Russian troops have amassed along its 1200 mile plus border with Ukraine, prompting not only fears of an imminent invasion but also a reminder that Vladimir Putin’s Russia provides Europe, particularly Germany, with 40% of its natural gas supply. Moreover, it’s prompted many leaders in Europe to ponder the uneasy question; what will happen to this supply if they come down too harshly on Russia over its ongoing dispute with Ukraine?
The recent events on the Ukraine/Russian border have illustrated to U.S. and European policymakers the role natural gas will play in the new global energy economy and the importance of having a reliable infrastructure to meet demand.
Worries about the reliability of the Russian supply are precisely why the U.S., Qatar, and the world’s other major natural gas exporters are scrambling to ensure Europe has access to this critical energy source if Putin decides to turn off the tap.
Yet, even as the U.S. and others rush to find Germany and Western Europe an alternative supply of natural gas, the Energy and Policy Institute, through mouthpieces such as Daniel Tait, and others continue to stubbornly disparage gas and criticize utilities and regulators who support the use of a fuel that will be a bridge to the new energy economy.
The Energy and Policy Institute’s adamant opposition to the use of natural gas is somewhat ironic. Why? Because Germany’s chief proponents of using natural gas as a bridge fuel are Climate Protection Minister Robert Habeck and Environment Minister Steffi Lemke. Both are high-ranking members of Germany’s Green Party. The Institute, which has refused for years to disclose who pays for the work of Tait and others, has long been rumored to be funded by solar power interests.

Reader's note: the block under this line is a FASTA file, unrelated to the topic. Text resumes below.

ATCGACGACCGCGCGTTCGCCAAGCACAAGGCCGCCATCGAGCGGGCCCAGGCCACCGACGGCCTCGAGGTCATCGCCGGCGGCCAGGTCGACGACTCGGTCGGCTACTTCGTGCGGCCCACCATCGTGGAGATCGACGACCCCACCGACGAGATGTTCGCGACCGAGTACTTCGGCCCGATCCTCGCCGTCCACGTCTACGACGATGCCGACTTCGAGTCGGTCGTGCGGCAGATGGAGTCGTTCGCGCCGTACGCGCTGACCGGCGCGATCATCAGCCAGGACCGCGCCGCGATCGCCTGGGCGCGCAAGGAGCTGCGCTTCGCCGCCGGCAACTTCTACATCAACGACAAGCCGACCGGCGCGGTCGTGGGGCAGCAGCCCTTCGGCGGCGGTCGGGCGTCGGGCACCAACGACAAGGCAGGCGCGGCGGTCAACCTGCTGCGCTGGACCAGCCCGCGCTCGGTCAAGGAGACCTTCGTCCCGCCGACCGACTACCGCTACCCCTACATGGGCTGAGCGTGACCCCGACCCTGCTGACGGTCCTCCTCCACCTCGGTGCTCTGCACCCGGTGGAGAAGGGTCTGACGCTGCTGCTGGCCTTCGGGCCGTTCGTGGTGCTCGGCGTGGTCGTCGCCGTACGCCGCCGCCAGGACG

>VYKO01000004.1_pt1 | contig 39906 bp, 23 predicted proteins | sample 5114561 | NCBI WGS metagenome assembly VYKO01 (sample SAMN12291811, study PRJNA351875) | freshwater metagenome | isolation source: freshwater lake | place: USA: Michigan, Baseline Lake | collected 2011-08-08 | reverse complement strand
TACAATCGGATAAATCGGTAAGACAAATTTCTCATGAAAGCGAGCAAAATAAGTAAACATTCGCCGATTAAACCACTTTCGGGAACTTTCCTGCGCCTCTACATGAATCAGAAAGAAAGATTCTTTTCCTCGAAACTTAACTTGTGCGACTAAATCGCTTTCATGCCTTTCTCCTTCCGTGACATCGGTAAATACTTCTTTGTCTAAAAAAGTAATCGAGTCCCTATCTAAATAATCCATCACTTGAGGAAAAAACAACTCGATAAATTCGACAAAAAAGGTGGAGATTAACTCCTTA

If Germany, the world’s fourth-largest economy and arguably Europe’s leader on seeking aggressive carbon reductions, sees a viable role for natural gas as a bridge fuel, shouldn’t policy makers in the U.S. and green activists do the same?
Of course, and it’s already happening!
In September 2021, California Governor Gavin Newsom signed into law SB 423, which essentially defines natural gas as carbon neutral for the sake of incorporating renewable energy into the grid. And on the heels of declaring a state of emergency for the California grid last July, the Governor paved the way for the California Energy Commission to approve licenses for five emergency gas generators for up to five years to shore up the resiliency of the state’s grid. These emergency energy resources are in addition to the El Segundo Energy Center, which came online in 2013 to ramp up or down quickly with natural gas to accommodate the shifting supply of renewable energy.
Europe’s appetite for natural gas and California’s reliance on it to shore up its grid reliability is why we’ve advocated for a robust natural gas infrastructure as we transition into a carbon-reduced new energy economy.
It’s why we’ve supported the forward-thinking efforts to bring a more reliable natural gas infrastructure to millions of Alabama ratepayers. It’s why we’ve supported the upgrade of Line 5 in Michigan, ensuring the delivery of affordable and reliable natural gas to the “energy remote” regions of Michigan’s Upper Peninsula. And it’s why we called for former New York Governor Cuomo’s Administration to permit the construction of additional natural gas pipeline capacity in his state.
It’s clear that both the U.S. and Europe need a robust natural gas infrastructure based on the German government’s recent pronouncement and California’s policy moves over the last several years. Both have illustrated the role natural gas will play as a transitional fuel. Sensible leaders understand the role of natural gas moving forward, which leaves one to wonder whether criticism from voices like Tait and the Energy and Policy Institute isn’t more about the agenda of their secret funders than good energy policy.